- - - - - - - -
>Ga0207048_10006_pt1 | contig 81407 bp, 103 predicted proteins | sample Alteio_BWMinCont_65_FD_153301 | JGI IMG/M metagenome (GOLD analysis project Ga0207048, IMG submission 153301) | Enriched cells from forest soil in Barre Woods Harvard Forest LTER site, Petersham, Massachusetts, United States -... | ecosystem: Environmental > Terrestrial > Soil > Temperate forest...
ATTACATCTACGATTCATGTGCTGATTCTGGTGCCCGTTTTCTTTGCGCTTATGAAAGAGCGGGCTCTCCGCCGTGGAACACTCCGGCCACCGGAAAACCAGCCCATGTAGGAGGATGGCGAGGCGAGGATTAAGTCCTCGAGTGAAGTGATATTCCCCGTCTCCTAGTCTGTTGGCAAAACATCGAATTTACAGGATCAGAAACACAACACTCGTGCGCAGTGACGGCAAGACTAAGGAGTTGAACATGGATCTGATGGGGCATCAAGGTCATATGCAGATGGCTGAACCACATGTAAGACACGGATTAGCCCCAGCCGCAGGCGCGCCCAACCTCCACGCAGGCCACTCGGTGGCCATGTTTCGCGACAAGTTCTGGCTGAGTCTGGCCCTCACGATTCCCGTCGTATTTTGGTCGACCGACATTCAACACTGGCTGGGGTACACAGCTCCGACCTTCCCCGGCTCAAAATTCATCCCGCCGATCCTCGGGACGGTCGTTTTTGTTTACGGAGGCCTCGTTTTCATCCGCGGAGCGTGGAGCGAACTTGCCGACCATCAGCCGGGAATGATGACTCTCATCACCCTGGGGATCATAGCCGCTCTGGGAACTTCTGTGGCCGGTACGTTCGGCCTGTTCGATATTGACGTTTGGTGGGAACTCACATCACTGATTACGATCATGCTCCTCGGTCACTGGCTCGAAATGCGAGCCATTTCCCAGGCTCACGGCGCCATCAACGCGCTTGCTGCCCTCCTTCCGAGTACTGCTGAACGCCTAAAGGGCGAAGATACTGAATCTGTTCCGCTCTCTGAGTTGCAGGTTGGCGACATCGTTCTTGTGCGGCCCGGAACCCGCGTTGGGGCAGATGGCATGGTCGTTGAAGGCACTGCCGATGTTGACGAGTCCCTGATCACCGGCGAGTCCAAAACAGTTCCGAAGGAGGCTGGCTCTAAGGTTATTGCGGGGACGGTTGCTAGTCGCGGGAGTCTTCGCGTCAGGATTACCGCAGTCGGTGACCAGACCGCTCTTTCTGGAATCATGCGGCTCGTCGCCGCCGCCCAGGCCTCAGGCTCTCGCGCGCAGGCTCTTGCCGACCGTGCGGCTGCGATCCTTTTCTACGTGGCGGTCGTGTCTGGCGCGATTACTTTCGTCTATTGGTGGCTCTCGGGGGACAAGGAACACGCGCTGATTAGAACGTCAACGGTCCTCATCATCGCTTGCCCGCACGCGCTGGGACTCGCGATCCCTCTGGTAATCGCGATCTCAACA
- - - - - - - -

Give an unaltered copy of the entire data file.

>Ga0207048_10006_pt1 | contig 81407 bp, 103 predicted proteins | sample Alteio_BWMinCont_65_FD_153301 | JGI IMG/M metagenome (GOLD analysis project Ga0207048, IMG submission 153301) | Enriched cells from forest soil in Barre Woods Harvard Forest LTER site, Petersham, Massachusetts, United States -... | ecosystem: Environmental > Terrestrial > Soil > Temperate forest...
ATTACATCTACGATTCATGTGCTGATTCTGGTGCCCGTTTTCTTTGCGCTTATGAAAGAGCGGGCTCTCCGCCGTGGAACACTCCGGCCACCGGAAAACCAGCCCATGTAGGAGGATGGCGAGGCGAGGATTAAGTCCTCGAGTGAAGTGATATTCCCCGTCTCCTAGTCTGTTGGCAAAACATCGAATTTACAGGATCAGAAACACAACACTCGTGCGCAGTGACGGCAAGACTAAGGAGTTGAACATGGATCTGATGGGGCATCAAGGTCATATGCAGATGGCTGAACCACATGTAAGACACGGATTAGCCCCAGCCGCAGGCGCGCCCAACCTCCACGCAGGCCACTCGGTGGCCATGTTTCGCGACAAGTTCTGGCTGAGTCTGGCCCTCACGATTCCCGTCGTATTTTGGTCGACCGACATTCAACACTGGCTGGGGTACACAGCTCCGACCTTCCCCGGCTCAAAATTCATCCCGCCGATCCTCGGGACGGTCGTTTTTGTTTACGGAGGCCTCGTTTTCATCCGCGGAGCGTGGAGCGAACTTGCCGACCATCAGCCGGGAATGATGACTCTCATCACCCTGGGGATCATAGCCGCTCTGGGAACTTCTGTGGCCGGTACGTTCGGCCTGTTCGATATTGACGTTTGGTGGGAACTCACATCACTGATTACGATCATGCTCCTCGGTCACTGGCTCGAAATGCGAGCCATTTCCCAGGCTCACGGCGCCATCAACGCGCTTGCTGCCCTCCTTCCGAGTACTGCTGAACGCCTAAAGGGCGAAGATACTGAATCTGTTCCGCTCTCTGAGTTGCAGGTTGGCGACATCGTTCTTGTGCGGCCCGGAACCCGCGTTGGGGCAGATGGCATGGTCGTTGAAGGCACTGCCGATGTTGACGAGTCCCTGATCACCGGCGAGTCCAAAACAGTTCCGAAGGAGGCTGGCTCTAAGGTTATTGCGGGGACGGTTGCTAGTCGCGGGAGTCTTCGCGTCAGGATTACCGCAGTCGGTGACCAGACCGCTCTTTCTGGAATCATGCGGCTCGTCGCCGCCGCCCAGGCCTCAGGCTCTCGCGCGCAGGCTCTTGCCGACCGTGCGGCTGCGATCCTTTTCTACGTGGCGGTCGTGTCTGGCGCGATTACTTTCGTCTATTGGTGGCTCTCGGGGGACAAGGAACACGCGCTGATTAGAACGTCAACGGTCCTCATCATCGCTTGCCCGCACGCGCTGGGACTCGCGATCCCTCTGGTAATCGCGATCTCAACA